Chris Hopwood helps South Valley Symphony put on quality concerts

Published in the April 12 – April 25, 2017 issue of Morgan Hill Life

By Melissa Hartman

Chris Hopwood relaxes with a cup of tea at BookSmart. Born and raised in England, she now lives in Morgan Hill and sits on the board of directors for the South Valley Symphony. Photo by Melissa Hartman

Chris Hopwood found herself on the South Valley Symphony’s board for a simple and nostalgic reason: the classical scores the musicians perform under conductor Anthony Quartuccio’s direction remind her of her childhood in England.

Whether she is taking care of the bookkeeping or the box office, Hopwood makes sure things run smoothly.

The seeds of her love for classical music were planted at an early age, Hopwood said. She listened to phonograph records of the great composers’ works and developed her an appreciation that inspired her to learn how to play piano.

Hopwood did not at first wish to be on the symphony’s board. As the website director, however, she found she didn’t know what was happening. Since then, she has helped put together events such as the fundraiser taking place June 4 featuring the popular Pacific Brass Band at its second annual summer concert at Guglielmo Winery.

The band was able to be booked because several of the members of the band play in the symphony orchestra as well. Tickets cost $15 and it’s a great way to kick off the summer, Hopwood said. The symphony is putting on the event again this year since people enjoyed the opportunity to bring their own food and buy a bottle of wine and relax out among the vines, she said.

Originally, Hopwood’s plan was not to move to the United States at all. However, she had an opportunity to work as a Spanish translator for a year in the states. “I found life so completely different from what I was used to, I knew I had to stay another year just to see,” she said. Since then, she has traveled back and forth between the United States and England a few times.

Hopwood met her husband in Irvine in the 1980s. Not long after they moved to Florida. They then decided to make their home in Morgan Hill in 1991. The Hopwoods had a desire to live somewhere that “spoke of being in California,” a place that wasn’t just another American housing development.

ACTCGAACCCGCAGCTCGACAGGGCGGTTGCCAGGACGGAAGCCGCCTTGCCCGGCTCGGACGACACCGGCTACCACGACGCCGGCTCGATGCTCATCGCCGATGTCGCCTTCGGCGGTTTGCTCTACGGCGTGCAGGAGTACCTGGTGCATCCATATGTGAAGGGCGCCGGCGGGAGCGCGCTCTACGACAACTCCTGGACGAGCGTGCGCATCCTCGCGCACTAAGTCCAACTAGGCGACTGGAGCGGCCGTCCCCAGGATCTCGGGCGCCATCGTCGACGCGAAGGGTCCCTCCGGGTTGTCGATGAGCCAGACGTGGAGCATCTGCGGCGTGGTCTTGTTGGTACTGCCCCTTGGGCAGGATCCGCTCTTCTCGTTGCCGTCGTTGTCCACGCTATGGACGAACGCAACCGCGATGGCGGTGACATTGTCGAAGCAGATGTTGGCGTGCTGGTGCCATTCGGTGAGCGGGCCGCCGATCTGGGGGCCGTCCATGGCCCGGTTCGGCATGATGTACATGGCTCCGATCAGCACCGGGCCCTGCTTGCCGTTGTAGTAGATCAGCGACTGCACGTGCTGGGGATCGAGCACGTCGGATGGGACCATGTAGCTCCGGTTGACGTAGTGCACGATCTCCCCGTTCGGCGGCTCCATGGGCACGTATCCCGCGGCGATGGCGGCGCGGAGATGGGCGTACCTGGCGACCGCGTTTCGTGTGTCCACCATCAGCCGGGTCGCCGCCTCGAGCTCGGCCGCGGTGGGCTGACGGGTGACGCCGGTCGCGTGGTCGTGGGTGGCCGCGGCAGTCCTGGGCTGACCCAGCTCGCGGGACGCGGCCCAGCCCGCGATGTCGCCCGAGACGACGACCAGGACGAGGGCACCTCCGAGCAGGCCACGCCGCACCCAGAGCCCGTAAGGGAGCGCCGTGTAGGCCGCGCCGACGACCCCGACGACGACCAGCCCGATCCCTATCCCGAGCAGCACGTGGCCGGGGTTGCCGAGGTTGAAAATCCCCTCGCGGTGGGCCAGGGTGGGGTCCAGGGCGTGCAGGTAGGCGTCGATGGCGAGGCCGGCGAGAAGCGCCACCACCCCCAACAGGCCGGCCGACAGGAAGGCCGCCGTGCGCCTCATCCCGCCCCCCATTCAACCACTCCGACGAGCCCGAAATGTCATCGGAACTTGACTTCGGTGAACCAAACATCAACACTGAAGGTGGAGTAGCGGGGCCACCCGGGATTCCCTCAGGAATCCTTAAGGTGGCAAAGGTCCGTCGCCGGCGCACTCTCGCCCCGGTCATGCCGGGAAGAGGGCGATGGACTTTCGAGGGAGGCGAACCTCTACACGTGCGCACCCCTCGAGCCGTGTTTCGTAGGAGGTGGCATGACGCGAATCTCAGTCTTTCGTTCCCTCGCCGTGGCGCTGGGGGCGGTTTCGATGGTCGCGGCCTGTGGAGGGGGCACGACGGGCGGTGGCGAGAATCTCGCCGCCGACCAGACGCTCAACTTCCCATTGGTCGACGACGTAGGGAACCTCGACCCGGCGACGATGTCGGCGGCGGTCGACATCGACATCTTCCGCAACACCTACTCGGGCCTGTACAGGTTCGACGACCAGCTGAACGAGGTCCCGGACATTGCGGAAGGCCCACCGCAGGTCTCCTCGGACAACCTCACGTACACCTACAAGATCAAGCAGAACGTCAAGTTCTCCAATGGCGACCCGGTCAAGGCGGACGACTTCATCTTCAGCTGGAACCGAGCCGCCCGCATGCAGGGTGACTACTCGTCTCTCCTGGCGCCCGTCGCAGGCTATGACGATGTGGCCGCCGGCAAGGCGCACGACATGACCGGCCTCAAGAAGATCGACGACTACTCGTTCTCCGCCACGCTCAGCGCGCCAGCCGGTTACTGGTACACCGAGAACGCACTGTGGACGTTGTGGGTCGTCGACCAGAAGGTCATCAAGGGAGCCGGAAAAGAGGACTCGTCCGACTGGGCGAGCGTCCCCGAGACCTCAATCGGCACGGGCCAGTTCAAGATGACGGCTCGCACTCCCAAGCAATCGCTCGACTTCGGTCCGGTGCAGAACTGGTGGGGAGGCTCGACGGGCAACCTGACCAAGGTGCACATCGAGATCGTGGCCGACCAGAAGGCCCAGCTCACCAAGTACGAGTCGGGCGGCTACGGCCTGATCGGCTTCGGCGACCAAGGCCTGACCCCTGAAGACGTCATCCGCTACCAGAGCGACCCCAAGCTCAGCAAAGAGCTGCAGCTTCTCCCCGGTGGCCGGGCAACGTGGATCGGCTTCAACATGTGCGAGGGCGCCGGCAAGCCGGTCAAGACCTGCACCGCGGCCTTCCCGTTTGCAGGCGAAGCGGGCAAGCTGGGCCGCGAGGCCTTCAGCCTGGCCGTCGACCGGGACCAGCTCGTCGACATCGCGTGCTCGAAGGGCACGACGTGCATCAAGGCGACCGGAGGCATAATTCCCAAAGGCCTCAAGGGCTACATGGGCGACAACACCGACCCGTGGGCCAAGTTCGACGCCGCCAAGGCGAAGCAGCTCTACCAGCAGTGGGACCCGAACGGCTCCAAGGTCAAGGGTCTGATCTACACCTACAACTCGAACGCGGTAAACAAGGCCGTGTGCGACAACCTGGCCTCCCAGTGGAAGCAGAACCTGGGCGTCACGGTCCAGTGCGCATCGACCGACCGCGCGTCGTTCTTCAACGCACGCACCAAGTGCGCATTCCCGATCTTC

In Morgan Hill, Hopwood has found her love for an involved lifestyle and nature to be sustained. She reads, interacts with the symphony, recently joined the local branch of the American Association of University Women and works with the activist group Indivisible South Valley. She still claims to do “nothing very onerous.” These activities do not include her “therapy,” or gardening her half-acre of land in the Holiday Lake Estates home overlooking Anderson Reservoir.

There are some things Hopwood misses from her native England, including being able to visit many of her family members in person and not over social media on the Internet. Something she does not miss is the lack of equality and acceptable workplace conditions for women in England. Hopwood supported the Women’s March that took place earlier this year and the rest of the political rallies that have taken place. On these events, she said firmly: “Well, it’s time.”

There are a few factors that give Hopwood hope about effective change that can and will happen in the future, but the most important one is the diversity of the United States. Hopwood compared the U.S.’s variety to the white homogeneity of Britain.

“People here have lived through situations and those situations give us strength in our voices,” she said. “(These people) are going to be the ones who fight, because they came here for the promise of this country. Some people go to bed at night and hope there’s not going to be a knock at the door and have one family member dragged off, never to be seen again.”


For Hopwood and her husband, Morgan Hill has been a good place to make a home, she said. “It allows you to be as busy as you’d like to be,” she said. However, the pace of the entire Silicon Valley region has become “a bit much” and Hopwood can see herself moving in the future.

“I am of the opinion that you can never go back because things change, and one of the things that changes is places get more crowded and then they get impersonal,” she said. “I don’t think I will live the rest of my life here. I don’t know where I’ll go, it’s kind of frightening.”

Wherever she might find herself in the future, one thing is certain. She will continue to love classical music and make it an important part of her life.

Marty Cheek